A Matter of Publishing
Putting on a work like De Materie is a COMPLICATED endeavor! In order to perform this piece Great Noise Ensemble will have to expand its ranks from its core of 16 musicians to a whopping 59 instrumentalists. This is not counting the eight part chorus, two solo singers and two narrators required to perform the work. That’s a total of 71 people! Then there are all of the myriad percussion instruments (among the rare—and expensive—to find items required: car bumpers, boo-bams and about 11 nipple gongs), two synthesizers and—rarity of rarities—a contrabass clarinet. At 100 minutes of music—but only four movements long—the piece is also rather difficult to rehearse, requiring an expanded rehearsal schedule from that which we usually adopt.
All of that is, apparently, child’s play next to actually securing the performance materials.
I first placed an order with Boosey and Hawkes, publishers of Louis Andriessen’s music in the United States, in late May. After answering a slew of questions about the nature of the ensemble, our annual budget, etc., all of which is pretty standard and easy enough to do on their web site, a contract was issued. Just as that contract was on its way to me I received a phone call from Boosey and Hawkes informing me that their initial estimate and quote had been erroneous and that, since the work is technically an opera it requires a grand rights license and an entirely new agreement would have to be issued.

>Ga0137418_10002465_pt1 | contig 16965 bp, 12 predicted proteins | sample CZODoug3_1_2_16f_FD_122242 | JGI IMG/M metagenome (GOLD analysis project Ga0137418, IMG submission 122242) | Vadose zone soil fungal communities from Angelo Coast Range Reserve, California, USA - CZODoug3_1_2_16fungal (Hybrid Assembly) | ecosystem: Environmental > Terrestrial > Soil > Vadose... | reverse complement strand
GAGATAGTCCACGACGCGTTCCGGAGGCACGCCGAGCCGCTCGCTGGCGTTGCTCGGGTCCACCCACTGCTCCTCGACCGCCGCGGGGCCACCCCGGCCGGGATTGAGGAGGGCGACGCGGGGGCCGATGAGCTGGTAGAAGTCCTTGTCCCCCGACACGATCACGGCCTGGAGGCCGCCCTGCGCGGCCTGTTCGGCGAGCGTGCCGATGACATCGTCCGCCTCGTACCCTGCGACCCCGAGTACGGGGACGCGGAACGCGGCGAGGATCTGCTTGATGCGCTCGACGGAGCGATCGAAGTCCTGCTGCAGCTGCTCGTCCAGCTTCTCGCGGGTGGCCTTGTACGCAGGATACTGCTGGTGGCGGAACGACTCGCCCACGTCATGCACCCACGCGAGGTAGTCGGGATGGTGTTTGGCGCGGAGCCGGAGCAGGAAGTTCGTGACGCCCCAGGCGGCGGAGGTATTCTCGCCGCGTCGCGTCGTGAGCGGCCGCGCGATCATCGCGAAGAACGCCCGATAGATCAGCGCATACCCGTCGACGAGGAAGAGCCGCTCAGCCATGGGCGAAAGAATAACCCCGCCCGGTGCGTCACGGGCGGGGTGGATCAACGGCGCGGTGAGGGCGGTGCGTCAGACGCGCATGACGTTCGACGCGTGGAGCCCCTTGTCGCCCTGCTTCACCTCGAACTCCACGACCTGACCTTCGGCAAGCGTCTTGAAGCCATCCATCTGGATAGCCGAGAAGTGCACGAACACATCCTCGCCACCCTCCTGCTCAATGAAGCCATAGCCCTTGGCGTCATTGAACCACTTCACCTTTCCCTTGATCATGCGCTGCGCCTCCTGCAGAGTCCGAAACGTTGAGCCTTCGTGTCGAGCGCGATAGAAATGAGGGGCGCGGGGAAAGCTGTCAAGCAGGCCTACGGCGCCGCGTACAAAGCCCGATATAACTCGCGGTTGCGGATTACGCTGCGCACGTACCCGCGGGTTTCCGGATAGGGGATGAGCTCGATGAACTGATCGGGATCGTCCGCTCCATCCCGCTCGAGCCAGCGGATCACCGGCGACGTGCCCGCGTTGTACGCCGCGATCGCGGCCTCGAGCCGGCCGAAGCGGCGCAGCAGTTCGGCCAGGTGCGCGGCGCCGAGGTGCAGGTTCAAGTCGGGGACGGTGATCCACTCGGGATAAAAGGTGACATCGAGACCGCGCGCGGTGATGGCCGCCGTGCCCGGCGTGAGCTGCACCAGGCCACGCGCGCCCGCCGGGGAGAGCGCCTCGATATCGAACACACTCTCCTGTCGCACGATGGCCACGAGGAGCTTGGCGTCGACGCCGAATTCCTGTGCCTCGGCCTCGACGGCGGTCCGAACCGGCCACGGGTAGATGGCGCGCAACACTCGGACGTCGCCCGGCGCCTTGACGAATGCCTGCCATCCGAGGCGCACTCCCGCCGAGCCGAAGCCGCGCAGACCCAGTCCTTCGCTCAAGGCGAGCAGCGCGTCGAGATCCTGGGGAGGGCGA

Now, Andriessen himself considers this a concert work. “I believe it is much safer to see it as a very large instrumental, symphonic work,” he writes in his book (co-edited with Mirjam Zegers), The Art of Stealing Time (p.191). “The only thing is, there is a lot of singing in it and that is not so often the case in a symphony. “ The idea of staging it wasn’t even Andriessen’s! It was, rather, the director of the Netherlands Opera who suggested staging the work and hiring Robert Wilson to direct its first performance.
So, because of that, the work is considered an opera and we must first secure a grand rights license to perform it. So I spend the better part of the next week (during which I receive the original license agreement, now moot!) renegotiating the terms with Boosey and Hawkes to be able to secure performance materials in time for the chorus master to hire appropriate singers and for our principal percussionist to figure out where to find all of the necessary players and instruments to be handled and the soloists to receive their scores with plenty of time to learn this often challenging music.
“Those Mahler symphonies in which there is singing,” Andriessen continues in the passage quoted above, “are a rare example. That man should simply have written operas. But, due to a confluence of circumstances, that didn’t work out (he probably didn’t have a good librettist). He also hated the opera ‘business.’”
I can’t imagine why!
(To be fair, Boosey and Hawkes was extremely gracious and helpful throughout the process, which was completed just a few hours before I wrote this on June 7. So, really, while it was somewhat tedious to have to start the process over again, it was nowhere near as complicated or difficult as I thought it would be thanks to Boosey’s courteous and excellent staff. )